By Srijan Sen
The festival celebrated a plethora of African- American filmmakers via a segment titled Black Lens that ended with a final screening of ‘Through a Lens Darkly: Black Photographers and the Emergence of People.’
Written and directed by Thomas Allen Harris, ‘Through a Lens Darkly’ tells the story of African- American families as far back as photographic records could stretch.
Inspired by the book, “Reflections in Black” (2000), author Debra Willis’s groundbreaking book on a similar theme missed the photographic aspect, but Mr. Harris’s film embodies the fine essence of reciting history through a series of visual stimulations.
The film is a personal memoir of the director with anecdotes about his father, most specifically his father’s lack of interest in documenting life through pictures.
Although we never learn too much about him, we get to travel back-and-forth through family albums filled with candid and formal pictures taken by Harris’ maternal grandmother.
The family portraits serve as photographic record of African-American’s carving their own experience and also by the way the larger society depicted them. The contrast is stark.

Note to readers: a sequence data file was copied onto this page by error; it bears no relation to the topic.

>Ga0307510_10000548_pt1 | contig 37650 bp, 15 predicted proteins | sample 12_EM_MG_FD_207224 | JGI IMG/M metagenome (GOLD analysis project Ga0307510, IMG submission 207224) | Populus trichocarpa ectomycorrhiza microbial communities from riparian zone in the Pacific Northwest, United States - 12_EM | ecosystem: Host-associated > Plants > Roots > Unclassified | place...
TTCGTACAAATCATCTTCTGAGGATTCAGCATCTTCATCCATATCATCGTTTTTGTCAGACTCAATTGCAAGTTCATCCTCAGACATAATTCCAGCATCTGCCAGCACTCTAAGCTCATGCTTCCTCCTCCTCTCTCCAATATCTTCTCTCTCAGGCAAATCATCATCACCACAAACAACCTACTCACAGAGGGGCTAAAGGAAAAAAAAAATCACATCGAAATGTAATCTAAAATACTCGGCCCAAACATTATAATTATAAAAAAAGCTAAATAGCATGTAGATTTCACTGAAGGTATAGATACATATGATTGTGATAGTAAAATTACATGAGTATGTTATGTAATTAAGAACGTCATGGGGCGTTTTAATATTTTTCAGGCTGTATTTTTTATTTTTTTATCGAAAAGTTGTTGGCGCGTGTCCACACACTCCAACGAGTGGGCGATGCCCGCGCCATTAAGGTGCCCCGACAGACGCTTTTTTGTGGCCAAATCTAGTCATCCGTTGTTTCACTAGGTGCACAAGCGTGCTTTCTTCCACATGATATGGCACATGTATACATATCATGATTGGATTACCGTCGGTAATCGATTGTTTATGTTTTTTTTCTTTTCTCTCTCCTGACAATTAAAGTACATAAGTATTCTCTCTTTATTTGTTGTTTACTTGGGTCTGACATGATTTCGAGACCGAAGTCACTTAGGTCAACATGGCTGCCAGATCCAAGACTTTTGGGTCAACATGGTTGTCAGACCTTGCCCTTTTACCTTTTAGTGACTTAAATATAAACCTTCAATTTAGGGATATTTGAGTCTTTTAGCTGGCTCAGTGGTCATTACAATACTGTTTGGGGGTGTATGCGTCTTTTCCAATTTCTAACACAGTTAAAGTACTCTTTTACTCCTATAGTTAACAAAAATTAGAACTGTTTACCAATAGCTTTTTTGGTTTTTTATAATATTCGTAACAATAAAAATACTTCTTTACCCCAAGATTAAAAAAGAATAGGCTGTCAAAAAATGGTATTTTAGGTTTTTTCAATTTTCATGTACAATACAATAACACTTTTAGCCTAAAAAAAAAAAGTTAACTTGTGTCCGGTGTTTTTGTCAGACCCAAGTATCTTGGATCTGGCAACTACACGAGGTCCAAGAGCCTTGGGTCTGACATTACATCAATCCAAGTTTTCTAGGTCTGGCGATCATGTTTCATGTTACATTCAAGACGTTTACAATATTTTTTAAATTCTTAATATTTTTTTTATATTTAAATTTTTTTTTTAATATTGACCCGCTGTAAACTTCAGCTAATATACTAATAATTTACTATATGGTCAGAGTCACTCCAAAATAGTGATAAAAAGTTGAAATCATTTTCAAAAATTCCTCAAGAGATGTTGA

Pictures of graduation, weddings, thanksgiving dinners, and newborns are juxtaposed with horrid and heartbreaking images of hate; violence and repression towards an entire community of people.
The photographs captured the separation between whites and blacks in the south during the precivil rights movement.
While chronicling the crusades of anti-slavery pioneers, such as Frederick Douglass and W.E.B. Du Bois, the primary focus is to showcase the legacy of black photographers. Harris aimed to examine how black photographers, and their subjects used the camera as a tool for social change from the birth of photography till present day.
Mr. Harris provides a lot of knowledge about slavery, abolitionism, Jim Crow and the civil rights movement through pictures.
However, we don’t always think about the sources and meanings of those pictures.
He discusses an impressive collection of artists and photojournalists such as: Deborah Willis, Carrie Mae Weems, Lorna Simpson, Anthony Barboza, Hank Willis Thomas, Lyle Ashton Harris, and Glenn Ligon ; who challenged popular definitions of “blackness” and “black people.”
Mr. Harris’ film is a tribute to unsung artists, and his family memoir; juggling an overview of African- American history through photographic representation, that is absorbing to watch, and heartbreaking at times.
‘Through a Lens Darkly’ carries a powerful burden of representation testifying to the extenuating force of creativity.